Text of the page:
If you think of Mercedes-Benz and the 1930s, you might come up with big, beautiful cars like the the 500/540K or something even larger. But Mercedes had a full range of cars on sale, including this, the 130H.
This range represented the smallest cars available from Mercedes-Benz in the day. The 130H was offered alongside the 150H and 170H (both of which had more power) – making this the baby. It is powered by a 1.3-liter straight-four making 25 horsepower. The engine was mounted in the rear, driving the rear wheels. The suspension was such that the car rode very well, but handled extremely poorly. This is the sedan model (other body styles were also offered).
It was only produced between 1934 and 1936, with just 4,298 cars built in total. It’s a very rare model today and this one, while restored a while ago, has had recent engine service. This was a German every man’s car for the 1930s and it should bring between $35,500-$37,500. Click here for more info and here for more from this sale.
Offered by Bonhams | Stuttgart, Germany | March 19, 2016
1935 Mercedes-Benz 500K Cabriolet by Saoutchik
Photo – Bonhams
The fact that this car looks so fresh as if the body was constructed during a restoration – but wasn’t – signifies that it is something special: it is entirely unique to this model. Jacques Saoutchik is responsible for some of the most beautiful designs of his era. And to have one of those stylish bodies on one of the greatest chassis of the era is quite a feat.
The Mercedes-Benz 500K is one of their most sought-after models with only 354 built. They are powered by a 5.0-liter straight-eight making 100 horsepower or 160 with the supercharger engaged. This particular chassis was displayed as a bare chassis at the 1935 Paris Salon.
It was sold new to California and remained there until the current owner acquired it in 1989. It has been restored but it hasn’t really done the show circuit. It’s quite the ticket and should bring between $6,600,000-$7,700,000. Click here for more info and here for more from this sale.
Update: Not sold.
1936 Mercedes-Benz 500K Sports Roadster by Sindelfingen
Photo – Bonhams
This is a slightly more “standard” 500K – even though it is so beyond most of its 1936-era contemporaries. Most of the 354 500Ks built fall into specific categories such as Cabriolet A, Cabriolet B, Cabriolet C, Special Roadster, etc. This is a Sports Roadster and is one of somewhere between seven and 12 such examples built. There is a category of “other open cars” with regards to 500K body styles and this would fall in there.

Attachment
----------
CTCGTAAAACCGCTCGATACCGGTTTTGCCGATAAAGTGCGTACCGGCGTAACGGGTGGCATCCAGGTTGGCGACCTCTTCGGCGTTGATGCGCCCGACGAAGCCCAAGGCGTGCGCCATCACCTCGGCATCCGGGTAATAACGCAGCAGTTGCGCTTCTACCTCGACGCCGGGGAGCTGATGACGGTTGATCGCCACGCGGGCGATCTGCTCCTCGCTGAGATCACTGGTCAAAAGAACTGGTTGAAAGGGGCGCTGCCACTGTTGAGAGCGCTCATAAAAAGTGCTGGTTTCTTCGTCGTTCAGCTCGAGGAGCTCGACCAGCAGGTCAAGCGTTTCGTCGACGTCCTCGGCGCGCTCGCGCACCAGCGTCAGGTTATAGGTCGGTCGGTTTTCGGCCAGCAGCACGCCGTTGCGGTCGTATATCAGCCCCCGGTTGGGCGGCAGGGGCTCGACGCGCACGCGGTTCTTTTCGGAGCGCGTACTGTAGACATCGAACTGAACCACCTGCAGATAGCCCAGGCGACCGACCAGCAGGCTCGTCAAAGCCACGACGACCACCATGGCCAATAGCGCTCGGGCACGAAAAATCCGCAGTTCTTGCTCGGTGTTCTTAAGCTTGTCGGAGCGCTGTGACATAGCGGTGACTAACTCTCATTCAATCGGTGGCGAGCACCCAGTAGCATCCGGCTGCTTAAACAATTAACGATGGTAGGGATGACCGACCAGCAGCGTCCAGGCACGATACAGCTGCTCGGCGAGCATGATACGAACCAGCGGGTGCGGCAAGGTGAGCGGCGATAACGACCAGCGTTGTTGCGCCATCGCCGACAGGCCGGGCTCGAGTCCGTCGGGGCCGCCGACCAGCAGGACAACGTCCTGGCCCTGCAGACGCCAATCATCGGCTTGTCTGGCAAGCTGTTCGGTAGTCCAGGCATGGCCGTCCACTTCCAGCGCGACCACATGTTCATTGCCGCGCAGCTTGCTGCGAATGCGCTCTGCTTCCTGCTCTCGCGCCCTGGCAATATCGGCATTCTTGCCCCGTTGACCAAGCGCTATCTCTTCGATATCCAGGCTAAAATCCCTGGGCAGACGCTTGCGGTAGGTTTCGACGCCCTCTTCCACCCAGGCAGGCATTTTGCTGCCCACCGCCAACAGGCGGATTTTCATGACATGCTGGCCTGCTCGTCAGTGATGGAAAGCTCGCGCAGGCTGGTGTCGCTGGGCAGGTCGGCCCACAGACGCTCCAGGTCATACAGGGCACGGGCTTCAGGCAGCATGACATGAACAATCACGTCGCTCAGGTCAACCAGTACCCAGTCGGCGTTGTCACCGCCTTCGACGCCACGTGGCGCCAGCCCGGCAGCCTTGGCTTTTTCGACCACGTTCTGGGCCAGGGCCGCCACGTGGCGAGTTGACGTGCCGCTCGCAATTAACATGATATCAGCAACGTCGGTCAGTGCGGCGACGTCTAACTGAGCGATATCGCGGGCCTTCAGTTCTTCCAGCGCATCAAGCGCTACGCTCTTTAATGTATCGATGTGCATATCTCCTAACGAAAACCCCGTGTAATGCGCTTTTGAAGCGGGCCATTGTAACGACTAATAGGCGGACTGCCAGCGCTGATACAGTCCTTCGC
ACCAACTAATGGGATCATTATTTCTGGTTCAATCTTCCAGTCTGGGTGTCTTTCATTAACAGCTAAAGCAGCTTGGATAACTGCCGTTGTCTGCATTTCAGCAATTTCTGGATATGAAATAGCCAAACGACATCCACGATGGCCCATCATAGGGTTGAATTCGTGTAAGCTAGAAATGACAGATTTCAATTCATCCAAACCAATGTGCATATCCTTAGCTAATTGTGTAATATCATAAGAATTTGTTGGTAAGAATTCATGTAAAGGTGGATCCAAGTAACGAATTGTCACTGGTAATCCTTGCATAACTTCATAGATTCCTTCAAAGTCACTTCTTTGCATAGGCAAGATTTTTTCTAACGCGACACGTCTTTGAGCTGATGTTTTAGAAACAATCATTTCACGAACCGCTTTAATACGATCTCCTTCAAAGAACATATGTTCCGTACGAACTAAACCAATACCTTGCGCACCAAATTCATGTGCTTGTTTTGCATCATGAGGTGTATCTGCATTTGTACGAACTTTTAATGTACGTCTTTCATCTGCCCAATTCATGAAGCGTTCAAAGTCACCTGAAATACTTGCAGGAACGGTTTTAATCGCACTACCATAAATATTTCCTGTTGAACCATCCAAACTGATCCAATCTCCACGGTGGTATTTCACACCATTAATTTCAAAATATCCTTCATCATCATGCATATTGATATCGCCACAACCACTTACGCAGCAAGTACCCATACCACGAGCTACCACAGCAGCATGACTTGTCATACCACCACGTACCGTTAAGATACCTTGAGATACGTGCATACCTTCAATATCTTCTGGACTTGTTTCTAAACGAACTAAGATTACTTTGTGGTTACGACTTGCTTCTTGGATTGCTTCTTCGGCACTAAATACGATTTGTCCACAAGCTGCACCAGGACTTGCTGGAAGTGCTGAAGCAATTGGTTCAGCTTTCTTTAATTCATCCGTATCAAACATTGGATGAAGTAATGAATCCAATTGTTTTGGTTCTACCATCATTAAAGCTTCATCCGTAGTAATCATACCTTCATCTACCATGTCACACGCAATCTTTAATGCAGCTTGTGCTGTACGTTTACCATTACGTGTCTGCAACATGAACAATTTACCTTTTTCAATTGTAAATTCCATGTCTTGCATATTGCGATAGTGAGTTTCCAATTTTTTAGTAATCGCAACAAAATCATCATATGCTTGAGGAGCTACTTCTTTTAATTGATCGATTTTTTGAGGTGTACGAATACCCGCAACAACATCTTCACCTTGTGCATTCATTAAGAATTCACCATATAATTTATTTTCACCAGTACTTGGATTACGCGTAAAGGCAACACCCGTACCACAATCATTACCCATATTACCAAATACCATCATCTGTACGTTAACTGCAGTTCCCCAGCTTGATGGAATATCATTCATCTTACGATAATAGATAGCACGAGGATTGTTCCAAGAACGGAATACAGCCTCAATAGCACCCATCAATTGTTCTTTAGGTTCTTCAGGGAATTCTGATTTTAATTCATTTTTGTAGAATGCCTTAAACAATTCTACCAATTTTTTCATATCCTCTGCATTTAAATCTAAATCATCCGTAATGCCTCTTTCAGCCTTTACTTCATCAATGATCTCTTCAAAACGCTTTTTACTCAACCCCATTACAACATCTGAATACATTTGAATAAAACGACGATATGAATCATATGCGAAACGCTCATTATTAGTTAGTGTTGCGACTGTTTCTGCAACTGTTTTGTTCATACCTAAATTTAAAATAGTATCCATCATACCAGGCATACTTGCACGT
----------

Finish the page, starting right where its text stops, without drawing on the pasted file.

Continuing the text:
The engine is the standard supercharged 5.0-liter straight-eight making 100 horsepower or 160 with the kompressor engaged when the throttle is held wide open. This car was delivered new to London and later ended up in Florida. In 1989, it returned to Europe – this time Sweden. It’s a wonderful example of one of MB’s all-time great models. It should bring between $3,900,000-$5,000,000. Click here for more info and here for more from this sale.
Offered by Mecum | Houston, Texas | April 9-11, 2015
Photo – Mecum
The Stewart Motor Corporation of Buffalo, New York, began building commercial vehicles in 1912. For 1915 and 1916 only, they offered a passenger car, before returning to what they did best. In 1926 they introduced the “Buddy” – a light truck with road-going performance.
What you see here is just such a model, which was likely produced up through 1937 (Stewart folded in 1940). It’s powered by a 2.7-liter straight-four. Today, this wouldn’t be considered a commercial vehicle, but an everyday pickup truck.
And that’s why this is so interesting. This is a relatively late example (most car companies that the Depression was going to kill were already dead by this point and the only survivors are the ones that are household names today). So here’s a light pickup that would’ve competed against Ford and Chevrolet from a company you’ve probably never heard of. Check out more here and see more from Mecum here.
Update: Not sold, high bid of $37,500.
Update II: Sold, Auctions America, Auburn Fall 2015, $20,350.
1935 Duesenberg Model SJ Town Car by Bohman & Schwartz
Offered by RM Auctions | Ft. Worth, Texas | May 2, 2015
Photo – RM Auctions
It’s been quite awhile since I’ve done a write-up on a Duesenberg. This is an SJ, a factory supercharged example. What’s even better is that it has it’s original chassis, engine and body – there aren’t many SJs (or any Duesenbergs) that can say that.